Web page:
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I have worked an honest day today. Nowadays it is a rare day that I stay at work for what used to be my usual twelve to fifteen hours, but I have had to deal with many, many setbacks over the past six months and it is beginning to push my hours up. My son misses me though we still have our morning commute in papa's red car and I still get home in time to tuck him in.

What capped the day though was an extraordinary stretch of late night home improvement. When I arrived tonight there was a box waiting for me containing a set of door handles as part of my final push in the total eradication of tacky faux brass fixtures from the house. I could not resist and ended up doing all the doors on the first floor, hinges and all, before sitting down to copy edit my lovely bride's program notes for the Boston Symphony Orchestra's upcoming performance of Manuel de Falla's El retablo de maese Pedro, and now this.

As I was doing all this and congratulating myself on my industriousness, the image of my father suddenly came to mind. He's been dead now twenty-three years and the stretches of time that go by when I don't think of him can now be measured in days and sometimes weeks. I was suddenly hit by the realization that I had never worked so hard as when I worked alongside him as a youth. My work is intellectually and emotionally draining and I have to swallow more than my fair share of bile on an almost daily basis, yet, I have never worked as hard as I did then, waking at 4:30 am to go to the market to buy the daily supplies for our short lived experience as capitalist owners of a working man's cafeteria. We would often be there still at ten PM, cleaning up and fending off the roaches. He never complained that I remember, he never faltered. I am a cocky son of a bitch, I always feel that no matter what I have my education and experience to fall back on and will always be able to provide for my family, no matter what comes. But what was it like for him? Not knowing whether he would be able to make ends meet. What does that feel like?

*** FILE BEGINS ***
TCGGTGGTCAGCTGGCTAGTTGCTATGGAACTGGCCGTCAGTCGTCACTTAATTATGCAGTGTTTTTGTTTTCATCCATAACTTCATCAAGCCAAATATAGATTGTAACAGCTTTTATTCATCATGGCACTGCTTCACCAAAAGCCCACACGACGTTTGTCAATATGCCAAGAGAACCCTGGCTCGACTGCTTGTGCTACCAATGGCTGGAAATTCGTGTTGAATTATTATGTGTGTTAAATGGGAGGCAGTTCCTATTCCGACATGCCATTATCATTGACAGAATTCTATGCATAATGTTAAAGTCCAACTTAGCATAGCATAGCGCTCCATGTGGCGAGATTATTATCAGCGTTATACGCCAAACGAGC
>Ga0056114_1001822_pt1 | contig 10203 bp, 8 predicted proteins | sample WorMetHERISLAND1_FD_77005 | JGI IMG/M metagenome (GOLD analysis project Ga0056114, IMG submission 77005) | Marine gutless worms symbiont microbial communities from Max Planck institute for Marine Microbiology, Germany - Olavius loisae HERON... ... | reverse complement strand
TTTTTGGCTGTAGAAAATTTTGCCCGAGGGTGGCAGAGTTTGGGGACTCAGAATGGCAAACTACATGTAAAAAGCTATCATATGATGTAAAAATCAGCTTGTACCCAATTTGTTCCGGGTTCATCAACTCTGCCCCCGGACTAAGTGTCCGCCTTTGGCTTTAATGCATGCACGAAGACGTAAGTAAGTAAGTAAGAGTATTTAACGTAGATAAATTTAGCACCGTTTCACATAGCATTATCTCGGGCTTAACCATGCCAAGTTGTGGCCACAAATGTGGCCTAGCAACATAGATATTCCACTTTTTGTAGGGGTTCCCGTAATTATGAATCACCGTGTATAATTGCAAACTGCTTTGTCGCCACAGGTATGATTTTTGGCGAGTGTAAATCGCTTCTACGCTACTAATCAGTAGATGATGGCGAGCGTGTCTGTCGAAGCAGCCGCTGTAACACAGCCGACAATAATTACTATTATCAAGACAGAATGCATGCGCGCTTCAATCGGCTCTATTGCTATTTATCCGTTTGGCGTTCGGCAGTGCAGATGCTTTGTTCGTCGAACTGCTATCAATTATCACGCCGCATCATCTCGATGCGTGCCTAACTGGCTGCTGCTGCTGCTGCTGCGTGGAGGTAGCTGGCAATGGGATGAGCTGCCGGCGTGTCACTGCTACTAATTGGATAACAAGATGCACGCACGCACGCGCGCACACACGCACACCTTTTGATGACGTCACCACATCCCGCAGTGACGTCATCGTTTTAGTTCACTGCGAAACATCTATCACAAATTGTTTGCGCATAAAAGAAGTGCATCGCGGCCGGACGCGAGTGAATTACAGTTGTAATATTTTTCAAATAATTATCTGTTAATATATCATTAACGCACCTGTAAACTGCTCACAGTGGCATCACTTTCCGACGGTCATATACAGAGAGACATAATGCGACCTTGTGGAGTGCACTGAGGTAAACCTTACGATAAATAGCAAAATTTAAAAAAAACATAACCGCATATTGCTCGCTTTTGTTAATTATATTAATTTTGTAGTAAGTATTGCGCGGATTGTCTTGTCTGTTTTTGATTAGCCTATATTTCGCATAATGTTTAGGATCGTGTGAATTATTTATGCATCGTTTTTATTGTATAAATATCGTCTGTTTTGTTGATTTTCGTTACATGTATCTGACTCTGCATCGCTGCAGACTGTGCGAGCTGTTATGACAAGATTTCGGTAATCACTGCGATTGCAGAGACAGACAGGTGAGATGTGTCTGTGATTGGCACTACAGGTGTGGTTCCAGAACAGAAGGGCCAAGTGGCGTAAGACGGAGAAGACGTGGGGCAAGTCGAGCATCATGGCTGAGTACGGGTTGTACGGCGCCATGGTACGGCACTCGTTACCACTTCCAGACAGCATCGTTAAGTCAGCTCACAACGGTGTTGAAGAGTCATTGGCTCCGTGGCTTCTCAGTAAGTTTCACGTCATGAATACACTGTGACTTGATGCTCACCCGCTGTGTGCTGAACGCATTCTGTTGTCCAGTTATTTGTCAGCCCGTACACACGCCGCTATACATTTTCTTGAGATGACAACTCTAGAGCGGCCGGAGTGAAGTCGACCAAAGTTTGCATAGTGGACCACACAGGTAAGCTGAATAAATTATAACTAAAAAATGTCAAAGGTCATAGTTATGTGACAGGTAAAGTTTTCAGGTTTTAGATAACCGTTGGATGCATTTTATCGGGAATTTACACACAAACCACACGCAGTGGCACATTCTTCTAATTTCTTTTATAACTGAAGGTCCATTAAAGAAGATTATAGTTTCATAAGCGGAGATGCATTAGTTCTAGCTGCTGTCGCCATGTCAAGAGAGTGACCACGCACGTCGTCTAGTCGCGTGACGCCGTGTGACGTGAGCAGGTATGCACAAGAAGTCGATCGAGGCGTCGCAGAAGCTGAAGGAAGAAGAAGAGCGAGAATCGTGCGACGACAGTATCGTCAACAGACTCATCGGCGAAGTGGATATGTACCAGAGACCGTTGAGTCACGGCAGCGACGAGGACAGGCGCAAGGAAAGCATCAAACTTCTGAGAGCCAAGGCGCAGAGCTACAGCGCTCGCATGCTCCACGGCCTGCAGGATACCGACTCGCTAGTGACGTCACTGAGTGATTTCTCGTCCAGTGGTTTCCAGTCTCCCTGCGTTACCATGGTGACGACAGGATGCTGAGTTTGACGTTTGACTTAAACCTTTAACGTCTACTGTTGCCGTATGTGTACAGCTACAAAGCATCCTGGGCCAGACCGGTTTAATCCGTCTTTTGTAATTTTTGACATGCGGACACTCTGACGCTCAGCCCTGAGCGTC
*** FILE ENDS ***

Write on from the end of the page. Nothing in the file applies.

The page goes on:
I wish I could ask him, I do miss him so

THE ROMANTICISM OF THE ANSWERING MACHINE

I've been listening to Such Great Heights by the Postal Service a lot lately; it's a really great song. But there's a line in it that really struck a note with me "I tried my best to leave this all on your machine...". And the more I thought about it, I realised I know several songs which romanticise answering machines and messages in this way: In Nice Dream by Radiohead, Thom Yorke sings: "I called up my friend the good angel but she's out with her ansaphone". Mark Linkous's aunt leaves a message on his answering machine about a dream she had, which Linkous incorporates into the song Spirit Ditch on the Sparklehorse album vivadixiesubmarinetransmissionplot. The Replacements have a song called Answering Machine, Pulp have a song called Ansaphone. And, as DejaMorgana pointed out, Green Velvet also have a song called Answering Machine, which is a week's worth of answering machine messages. Anyway, it all just got me thinking about the answering machine, and what it is that is so romantic about it.

I suppose everyone must still get a little thrill on coming home and seeing the light on the answering machine blinking back at them letting them know that there are mysterious messages waiting to be listened to, holding who knows what news from whom? Old friends? family? long-lost lovers? who knows what new and exciting opportunities and proposals might be waiting coiled up on the tiny magnetic tape in the machine? What familiar voice might bring the past flooding into the present?